More Information about Your Print

I appreciate the trust you put into my photographic prints; so I want your to be comfortable with the materials and processes I use to create them.  Below I've included some basic, non-technical information from my providers explaining important aspects of papers and inks that 1066 Photographic Art uses in creating your prints. I've added a couple sections on my own that you may find useful.

If you have any questions, contact me, Paul Hastings, I'd like to hear from you.

from Paul on: My Printer 

All prints I offer for sale are created on a Canon imagePROGRAF 12 channel printer.   I use Canon Lucia Pro pigment-based inks described below.  I utilize a fine art ink jet print shop for very large sizes and specify pigment-based inks and compatible photo papers be used.

from Canon on: Lucia Pro Inks

LUCIA and LUCIA PRO are the Canon professional pigment ink brands used in Canon professional photo printers including the imagePROGRAF.   Prints made using these inks can last approximately 200 years in a photo album, and up to 60 years exposed to light [behind a glass or acrylic pane], making them ideal if you want to exhibit your work.

from Red River Paper on: Archival Paper

Papers with the Archival designation can take many forms. They can be glossy, matte, canvas, or an artistic product. These papers are acid free, lignin free and can be made of virgin tree fiber (alpha cellulose) or 25-100% cotton rag. They are likely to have optical or fluorescent brightening agents (OBAs) - chemicals that make the paper appear brighter white. Presence of OBAs does not indicate your image will fade faster. It does predict a slow change in the white point of your paper, especially if it is displayed without UV filter glass or acrylic.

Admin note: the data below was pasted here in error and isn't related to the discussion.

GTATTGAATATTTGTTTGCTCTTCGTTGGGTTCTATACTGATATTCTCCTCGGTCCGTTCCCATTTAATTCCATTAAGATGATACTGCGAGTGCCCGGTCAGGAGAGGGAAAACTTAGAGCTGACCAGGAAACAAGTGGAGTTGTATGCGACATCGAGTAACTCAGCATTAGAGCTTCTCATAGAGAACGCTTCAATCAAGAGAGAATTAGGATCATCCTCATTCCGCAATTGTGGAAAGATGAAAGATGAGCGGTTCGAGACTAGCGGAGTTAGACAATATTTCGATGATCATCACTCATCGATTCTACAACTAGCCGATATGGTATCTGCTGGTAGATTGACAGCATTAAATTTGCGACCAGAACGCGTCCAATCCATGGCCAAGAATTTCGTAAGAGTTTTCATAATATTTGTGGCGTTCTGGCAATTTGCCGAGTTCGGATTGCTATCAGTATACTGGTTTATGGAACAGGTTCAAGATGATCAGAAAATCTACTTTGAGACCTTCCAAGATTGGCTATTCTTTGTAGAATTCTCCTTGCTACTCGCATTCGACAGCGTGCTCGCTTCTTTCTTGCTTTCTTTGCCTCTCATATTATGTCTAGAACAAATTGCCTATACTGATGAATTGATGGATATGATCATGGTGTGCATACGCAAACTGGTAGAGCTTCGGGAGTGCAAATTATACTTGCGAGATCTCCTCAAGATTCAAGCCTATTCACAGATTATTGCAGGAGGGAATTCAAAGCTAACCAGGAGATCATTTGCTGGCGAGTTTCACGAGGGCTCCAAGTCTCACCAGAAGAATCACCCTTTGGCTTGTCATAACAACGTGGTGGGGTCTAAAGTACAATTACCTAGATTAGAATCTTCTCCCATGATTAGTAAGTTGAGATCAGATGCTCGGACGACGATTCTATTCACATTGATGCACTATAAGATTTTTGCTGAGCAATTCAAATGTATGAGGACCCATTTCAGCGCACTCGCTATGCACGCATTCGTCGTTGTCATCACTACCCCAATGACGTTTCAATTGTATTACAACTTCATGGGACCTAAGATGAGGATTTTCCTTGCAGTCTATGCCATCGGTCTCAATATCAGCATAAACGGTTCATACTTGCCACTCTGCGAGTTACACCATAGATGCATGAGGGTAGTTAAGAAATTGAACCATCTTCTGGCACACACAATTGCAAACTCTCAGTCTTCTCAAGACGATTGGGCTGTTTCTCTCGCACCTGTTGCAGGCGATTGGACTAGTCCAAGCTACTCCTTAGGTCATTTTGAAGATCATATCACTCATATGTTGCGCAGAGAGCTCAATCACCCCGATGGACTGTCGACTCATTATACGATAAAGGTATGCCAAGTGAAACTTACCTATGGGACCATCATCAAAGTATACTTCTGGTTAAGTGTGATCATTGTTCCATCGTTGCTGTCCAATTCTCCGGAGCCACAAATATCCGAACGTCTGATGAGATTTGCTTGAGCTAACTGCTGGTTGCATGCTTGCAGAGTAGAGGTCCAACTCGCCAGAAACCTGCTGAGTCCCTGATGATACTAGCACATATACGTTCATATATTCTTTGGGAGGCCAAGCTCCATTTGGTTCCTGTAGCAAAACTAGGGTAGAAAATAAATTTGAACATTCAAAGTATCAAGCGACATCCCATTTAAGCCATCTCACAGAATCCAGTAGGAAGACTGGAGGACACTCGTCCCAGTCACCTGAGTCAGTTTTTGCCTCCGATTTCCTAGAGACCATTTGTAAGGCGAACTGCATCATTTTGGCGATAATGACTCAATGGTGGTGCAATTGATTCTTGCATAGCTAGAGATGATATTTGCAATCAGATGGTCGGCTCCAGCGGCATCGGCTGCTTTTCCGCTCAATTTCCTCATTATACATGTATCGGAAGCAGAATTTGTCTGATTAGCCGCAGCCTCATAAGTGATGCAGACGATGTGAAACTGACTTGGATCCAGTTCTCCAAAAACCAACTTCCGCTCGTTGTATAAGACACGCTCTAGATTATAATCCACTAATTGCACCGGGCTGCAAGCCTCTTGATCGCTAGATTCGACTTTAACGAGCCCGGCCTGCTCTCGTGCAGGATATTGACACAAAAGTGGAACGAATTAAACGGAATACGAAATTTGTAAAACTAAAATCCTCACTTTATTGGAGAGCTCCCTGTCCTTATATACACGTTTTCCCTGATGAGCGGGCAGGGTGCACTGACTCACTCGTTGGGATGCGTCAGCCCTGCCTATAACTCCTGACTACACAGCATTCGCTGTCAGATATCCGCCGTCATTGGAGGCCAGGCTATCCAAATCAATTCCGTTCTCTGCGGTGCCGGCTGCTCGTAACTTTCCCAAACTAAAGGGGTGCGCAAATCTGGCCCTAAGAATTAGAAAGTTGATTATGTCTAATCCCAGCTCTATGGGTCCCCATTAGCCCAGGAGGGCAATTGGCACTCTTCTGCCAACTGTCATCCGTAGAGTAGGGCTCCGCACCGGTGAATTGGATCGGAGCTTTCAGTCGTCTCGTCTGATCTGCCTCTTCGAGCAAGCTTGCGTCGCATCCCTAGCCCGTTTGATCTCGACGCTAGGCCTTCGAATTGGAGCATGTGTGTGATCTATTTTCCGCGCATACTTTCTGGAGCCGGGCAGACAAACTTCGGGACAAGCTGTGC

from Paul on: Practical Care for Your Fine Art Ink Jet Print

With a few considerations, your print will provide  many, many years of satisfaction. 

It’s best not to touch the printed surface with your bare hands. You can leave oils that over time may show up as a mark on the print. To carry it, try cradling it printed-side-up in your hands.

Primary factors that contribute to long-term color fading are sunlight, airborne chemicals—common urban air pollutants like those from the gas range in your kitchen—and long-term, contact with acids in cardboard or paper backing your print in its frame.  All these factors can easily be mitigated.

First, don’t display this print where exterior sunlight will shine on it directly through windows, doorways or indirectly off reflective surfaces such as polished table tops, etc.

Second, mount your picture behind glass or acrylic plastic like you find in ready-made frame sets.  Even if the glass or plastic does not have a UV barrier, it will protect from airborne chemicals.   If you select custom framing, consider specifying UV blocking, non-reflective glass. UV blocking will help almost eliminate fading from sunlight.

Third, be sure that the backing your print is mounted on is either acid free or that there is a sheet of acid-free paper/cardboard separating your print from the backing board.  

And finally, a sheet of paper attached to the back side of the frame provides additional protection from pollutants.

from Paul on: Image Appearance on Your Screen vs on Your Wall

Whether you are viewing this website using your desktop, laptop, or your smartphone, the screen is backlit and displayed images are more vibrant and colors more intense, than their printed counterpart.  Typically display screens default to around 100% brightness.  Makes things look nice, visible, particularly outdoors.    But, this intensity is really unnatural when viewing fine art. 

Reality is that any print--except one printed on glass and backlit itself--relies on reflected light and will appear less vibrant than on a typical computer screen.  To see more closely what a printed image will look like on your wall, simply turn down your screen's brightness to somewhere between 40% to 50%.  Probably not a good idea to do this outside.

Quality photo paper manufacturers often add OBAs--see the info from Red River above--to increase printed color intensity.  OBAs really help, as does face mounting on acrylic.